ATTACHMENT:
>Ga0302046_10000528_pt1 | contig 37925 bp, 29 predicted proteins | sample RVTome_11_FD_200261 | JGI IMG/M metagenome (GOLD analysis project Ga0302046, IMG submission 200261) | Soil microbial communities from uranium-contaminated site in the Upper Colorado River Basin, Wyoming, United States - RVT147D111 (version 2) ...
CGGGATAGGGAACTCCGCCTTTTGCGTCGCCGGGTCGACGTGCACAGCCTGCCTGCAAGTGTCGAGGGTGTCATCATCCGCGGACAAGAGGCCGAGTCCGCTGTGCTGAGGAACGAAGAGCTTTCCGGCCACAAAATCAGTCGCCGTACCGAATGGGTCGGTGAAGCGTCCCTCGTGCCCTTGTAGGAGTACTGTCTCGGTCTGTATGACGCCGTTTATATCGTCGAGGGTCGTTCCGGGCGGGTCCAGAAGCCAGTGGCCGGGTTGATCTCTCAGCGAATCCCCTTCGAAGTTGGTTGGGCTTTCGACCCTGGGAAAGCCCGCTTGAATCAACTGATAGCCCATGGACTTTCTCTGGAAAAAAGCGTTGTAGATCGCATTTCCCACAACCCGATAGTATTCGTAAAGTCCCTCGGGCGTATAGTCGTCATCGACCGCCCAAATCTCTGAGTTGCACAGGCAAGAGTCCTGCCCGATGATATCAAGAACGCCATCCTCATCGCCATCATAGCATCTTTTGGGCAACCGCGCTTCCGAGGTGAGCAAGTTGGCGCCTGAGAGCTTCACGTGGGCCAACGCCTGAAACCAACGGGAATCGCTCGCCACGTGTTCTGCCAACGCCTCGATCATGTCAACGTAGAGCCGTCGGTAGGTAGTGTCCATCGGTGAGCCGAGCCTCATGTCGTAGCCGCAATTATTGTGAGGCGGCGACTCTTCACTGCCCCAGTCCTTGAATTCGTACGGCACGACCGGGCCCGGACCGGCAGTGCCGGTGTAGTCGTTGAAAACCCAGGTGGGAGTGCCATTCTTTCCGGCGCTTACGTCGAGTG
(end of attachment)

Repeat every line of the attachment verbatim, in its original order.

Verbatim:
>Ga0302046_10000528_pt1 | contig 37925 bp, 29 predicted proteins | sample RVTome_11_FD_200261 | JGI IMG/M metagenome (GOLD analysis project Ga0302046, IMG submission 200261) | Soil microbial communities from uranium-contaminated site in the Upper Colorado River Basin, Wyoming, United States - RVT147D111 (version 2) ...
CGGGATAGGGAACTCCGCCTTTTGCGTCGCCGGGTCGACGTGCACAGCCTGCCTGCAAGTGTCGAGGGTGTCATCATCCGCGGACAAGAGGCCGAGTCCGCTGTGCTGAGGAACGAAGAGCTTTCCGGCCACAAAATCAGTCGCCGTACCGAATGGGTCGGTGAAGCGTCCCTCGTGCCCTTGTAGGAGTACTGTCTCGGTCTGTATGACGCCGTTTATATCGTCGAGGGTCGTTCCGGGCGGGTCCAGAAGCCAGTGGCCGGGTTGATCTCTCAGCGAATCCCCTTCGAAGTTGGTTGGGCTTTCGACCCTGGGAAAGCCCGCTTGAATCAACTGATAGCCCATGGACTTTCTCTGGAAAAAAGCGTTGTAGATCGCATTTCCCACAACCCGATAGTATTCGTAAAGTCCCTCGGGCGTATAGTCGTCATCGACCGCCCAAATCTCTGAGTTGCACAGGCAAGAGTCCTGCCCGATGATATCAAGAACGCCATCCTCATCGCCATCATAGCATCTTTTGGGCAACCGCGCTTCCGAGGTGAGCAAGTTGGCGCCTGAGAGCTTCACGTGGGCCAACGCCTGAAACCAACGGGAATCGCTCGCCACGTGTTCTGCCAACGCCTCGATCATGTCAACGTAGAGCCGTCGGTAGGTAGTGTCCATCGGTGAGCCGAGCCTCATGTCGTAGCCGCAATTATTGTGAGGCGGCGACTCTTCACTGCCCCAGTCCTTGAATTCGTACGGCACGACCGGGCCCGGACCGGCAGTGCCGGTGTAGTCGTTGAAAACCCAGGTGGGAGTGCCATTCTTTCCGGCGCTTACGTCGAGTG